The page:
Heavenly Length, Immortal Ideas
Isaac Stern Auditorium, Carnegie Hall
Gustav Mahler: Symphony No. 3 in D Minor
Jill Grove (Mezzo-soprano)
New York Choral Artists, Joseph Flummerfelt (Chorus Director), The American Boyschoir (Fernando Malvar-Ruiz (Music Director), Royal Concertgebouw Orchestra, Mariss Jansons (Chief Conductor)
M. Jansons (© Jennifer Taylor)
More than any Mahler symphony, the Third illustrates the composer’s thesis that “Composing a symphony is composing a world.” Yes, this 1 hour and 40 minute piece is of “heavenly length” (to plagiarize Schumann about Schubert). And when played with such heavenly passion by Mariss Jansons and the Royal Concertgebouw Orchestra (RCO), every minute, every second, shares in this heavenly quality.
But Mahler was only partly interested in portraying heaven. His descriptions today may sound mawkish–”Pan’s Awakening”, “What the animals in the forest tell me”, “What the angels tell me”–but the emotions he awakens in us run the human gamut, from death, madness, chaos, frivolity and demons to bliss, reverence and, yes, the adoration of sheer beauty.
After opening night, one wouldn’t have imagined the RCO capable of doing this. Their Sibelius and Rachmaninoff were constrained, pretty and poetic. Last night, that changed after the opening five-measure horn call, with the sharpest downward thrust I have ever heard in this symphony. As if Maestro Jansons had substituted a samurai sword for his baton, he cut through the orchestra and never stopped his swordsmanship for all 40 minutes.
Nothing was mellow about the RCO. Those eight horns resounded through Isaac Stern Auditorium like whiplashes (as they did until a couple of well-earned fluffs in the finale), the quartets of trumpets and trombones, both solo and full consorts were calls to battle or to the flames. And in this movement, those woodwinds–which were used to snicker, sicken, play awkward, sometimes grotesque measures–did their part all too well.
For Mr. Jansons never hesitated in bringing out the most macabre feeling of the development. A movie of the movement might be titled “Two Funerals and a Hellhole” The development was plainly satanic. One thought first of early Shostakovich, but that was too human. This was Satanic music, albeit with the abrupt momentary changes. Mr. Jansons tore out every separate contrapuntal line, then stitched them back together. The movement still is unequaled–and undescribable–in any symphonic literature, and the RCO had the instrunental power to make it seethe with the right fury.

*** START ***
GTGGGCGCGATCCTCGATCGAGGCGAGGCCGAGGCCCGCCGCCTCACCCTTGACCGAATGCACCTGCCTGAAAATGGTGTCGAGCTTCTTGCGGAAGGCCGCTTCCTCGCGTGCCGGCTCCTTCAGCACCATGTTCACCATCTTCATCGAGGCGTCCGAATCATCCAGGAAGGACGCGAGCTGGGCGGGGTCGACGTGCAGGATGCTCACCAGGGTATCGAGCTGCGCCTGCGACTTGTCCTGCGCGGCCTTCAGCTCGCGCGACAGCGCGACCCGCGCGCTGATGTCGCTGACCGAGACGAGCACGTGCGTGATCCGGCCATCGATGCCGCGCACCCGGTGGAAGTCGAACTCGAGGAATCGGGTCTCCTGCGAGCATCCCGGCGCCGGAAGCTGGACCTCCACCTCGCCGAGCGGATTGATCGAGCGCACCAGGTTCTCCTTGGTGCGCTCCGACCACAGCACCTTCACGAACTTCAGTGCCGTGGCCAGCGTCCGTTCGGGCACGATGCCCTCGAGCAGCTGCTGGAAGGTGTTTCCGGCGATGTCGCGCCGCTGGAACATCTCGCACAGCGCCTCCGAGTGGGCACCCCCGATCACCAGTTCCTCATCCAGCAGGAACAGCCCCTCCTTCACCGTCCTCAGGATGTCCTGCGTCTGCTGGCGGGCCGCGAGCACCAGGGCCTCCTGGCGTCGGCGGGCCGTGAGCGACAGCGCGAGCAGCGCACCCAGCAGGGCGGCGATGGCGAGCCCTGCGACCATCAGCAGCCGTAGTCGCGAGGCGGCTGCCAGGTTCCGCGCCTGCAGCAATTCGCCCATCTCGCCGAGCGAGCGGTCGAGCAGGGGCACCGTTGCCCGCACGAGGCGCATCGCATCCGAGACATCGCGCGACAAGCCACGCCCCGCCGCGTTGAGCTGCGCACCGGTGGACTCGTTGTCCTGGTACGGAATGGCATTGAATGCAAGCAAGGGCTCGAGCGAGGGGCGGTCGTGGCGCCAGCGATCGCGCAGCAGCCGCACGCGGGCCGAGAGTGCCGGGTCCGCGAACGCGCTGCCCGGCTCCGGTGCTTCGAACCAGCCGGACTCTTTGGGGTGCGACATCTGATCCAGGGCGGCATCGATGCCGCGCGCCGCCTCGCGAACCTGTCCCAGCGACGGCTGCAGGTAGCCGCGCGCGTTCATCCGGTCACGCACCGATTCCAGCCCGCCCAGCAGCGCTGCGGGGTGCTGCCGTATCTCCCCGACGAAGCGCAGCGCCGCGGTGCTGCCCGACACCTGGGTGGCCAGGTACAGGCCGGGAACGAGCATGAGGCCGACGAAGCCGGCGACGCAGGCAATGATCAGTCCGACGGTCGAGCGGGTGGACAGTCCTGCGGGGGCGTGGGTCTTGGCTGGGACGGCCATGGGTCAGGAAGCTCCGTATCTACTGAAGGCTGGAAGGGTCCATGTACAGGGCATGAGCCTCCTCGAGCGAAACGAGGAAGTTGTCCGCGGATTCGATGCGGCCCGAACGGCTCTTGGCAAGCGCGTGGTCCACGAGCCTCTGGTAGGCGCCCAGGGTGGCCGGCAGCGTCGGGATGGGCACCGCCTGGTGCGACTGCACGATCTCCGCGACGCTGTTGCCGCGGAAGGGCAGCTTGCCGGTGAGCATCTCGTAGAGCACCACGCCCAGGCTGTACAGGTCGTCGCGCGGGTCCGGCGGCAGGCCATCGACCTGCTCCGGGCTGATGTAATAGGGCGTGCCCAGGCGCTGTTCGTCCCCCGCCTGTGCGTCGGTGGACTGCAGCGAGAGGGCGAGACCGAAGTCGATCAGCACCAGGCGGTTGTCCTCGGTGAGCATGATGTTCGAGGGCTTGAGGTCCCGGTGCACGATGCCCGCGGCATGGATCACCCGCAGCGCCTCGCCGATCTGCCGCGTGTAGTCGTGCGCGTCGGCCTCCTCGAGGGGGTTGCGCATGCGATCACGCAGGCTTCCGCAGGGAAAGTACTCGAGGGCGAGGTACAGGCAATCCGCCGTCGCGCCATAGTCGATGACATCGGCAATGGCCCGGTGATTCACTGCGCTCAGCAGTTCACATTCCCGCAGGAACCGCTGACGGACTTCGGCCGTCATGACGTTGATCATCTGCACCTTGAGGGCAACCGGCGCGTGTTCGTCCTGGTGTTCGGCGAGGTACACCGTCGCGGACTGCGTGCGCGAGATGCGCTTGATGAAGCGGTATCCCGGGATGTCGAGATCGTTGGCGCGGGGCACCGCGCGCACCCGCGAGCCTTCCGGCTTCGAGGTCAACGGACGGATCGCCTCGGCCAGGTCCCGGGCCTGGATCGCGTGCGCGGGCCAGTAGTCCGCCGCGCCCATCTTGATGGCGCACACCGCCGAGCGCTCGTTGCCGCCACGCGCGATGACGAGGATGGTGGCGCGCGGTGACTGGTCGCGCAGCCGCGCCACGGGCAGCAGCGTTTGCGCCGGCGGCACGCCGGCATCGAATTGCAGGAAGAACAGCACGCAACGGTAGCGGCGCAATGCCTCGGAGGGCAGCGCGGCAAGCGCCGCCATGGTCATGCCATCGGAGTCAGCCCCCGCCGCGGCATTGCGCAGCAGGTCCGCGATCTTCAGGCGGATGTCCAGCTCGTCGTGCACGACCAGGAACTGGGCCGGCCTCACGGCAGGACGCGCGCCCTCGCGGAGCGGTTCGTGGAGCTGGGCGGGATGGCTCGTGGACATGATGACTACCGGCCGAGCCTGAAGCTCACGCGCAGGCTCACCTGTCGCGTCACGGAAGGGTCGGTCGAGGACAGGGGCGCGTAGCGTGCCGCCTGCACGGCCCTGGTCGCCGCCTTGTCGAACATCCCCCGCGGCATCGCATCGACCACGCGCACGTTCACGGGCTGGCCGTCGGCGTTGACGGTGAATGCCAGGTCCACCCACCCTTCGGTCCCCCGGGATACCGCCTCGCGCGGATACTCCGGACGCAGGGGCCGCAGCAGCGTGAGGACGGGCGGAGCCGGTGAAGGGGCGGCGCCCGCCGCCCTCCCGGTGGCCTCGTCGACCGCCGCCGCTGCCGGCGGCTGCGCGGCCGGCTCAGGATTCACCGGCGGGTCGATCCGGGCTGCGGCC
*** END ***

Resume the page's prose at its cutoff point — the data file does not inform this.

Mahler knew the effects he wanted, of course, and he asked for a few minutes of silence before the ersatz “minuet”. (Recordings never pay attention: Mr. Jansons certainly did.) That movement was a short respite of sanity, and here it sounded like a chamber orchestra!
For the Scherzando, everyone waits to see the posthorn. Alas, they were disappointed, since Mr. Jansons placed the soloist offstage. That was visually disappointing, but musically correct for most of it. The final quintet, with four horns, didn’t quite have the right effect, but the effort was authentic.
One reason for the rarity of the Third is economic. You must have a good mezzo (for a single movement), an excellent children’s chorus (which sings two words: “Bimm, Bamm”) and a more than competent women’s chorus for about ten minutes of singing. Mr. Jansons partly succeeded.
I was not impressed with that excellent Wagnerian Jill Grove. She was placed to the side of the orchestra, and while her voice was clear and emotional, the heavy vibrato seemed more operatic than religio-symphonic.
No hesitation, though, for the American Boyschoir, who always turn up trumps with enthusiasm, clarity and perfect melodic strength (even when they are confined to tintinnabulation). The women of the New York Choral Artists blended in well with their young descant singers.
Whatever wonders the RCO produced, to these ears the most beautiful moment had no sound at all. With the final pianissimo bell sound, Mahler exhorts the conductor to follow directly with the prayerful music. Mr. Jansons didn’t quite follow directions. With the Boyschoir dying out, the conductor waited perhaps half a second before the string chorale. That moment by itself was (oh, I hate this next mawkish phase, but can’t resist)… was like the space between Man and God in the Sistine Chapel’s “Creation”. Between the finite Mind of Humankind and the infinite Spirit of What Lies Beyond.
Gustav Mahler, through his life, never hesitated in trying to deal with both. In some symphonies (the First and The Song of the Earth), he saw nature. In the choral works, he tried to see God. In the Third, he tried to see Hell, Heaven and our Middle Kingdom and all that it implied.
The Royal Concertgebouw Orchestra, through its history, has projected the essence of Mahler. Mr. Jansons, has communicated the inspiration. And to the best of our poor mortal efforts, he has offered us a benison and a vision.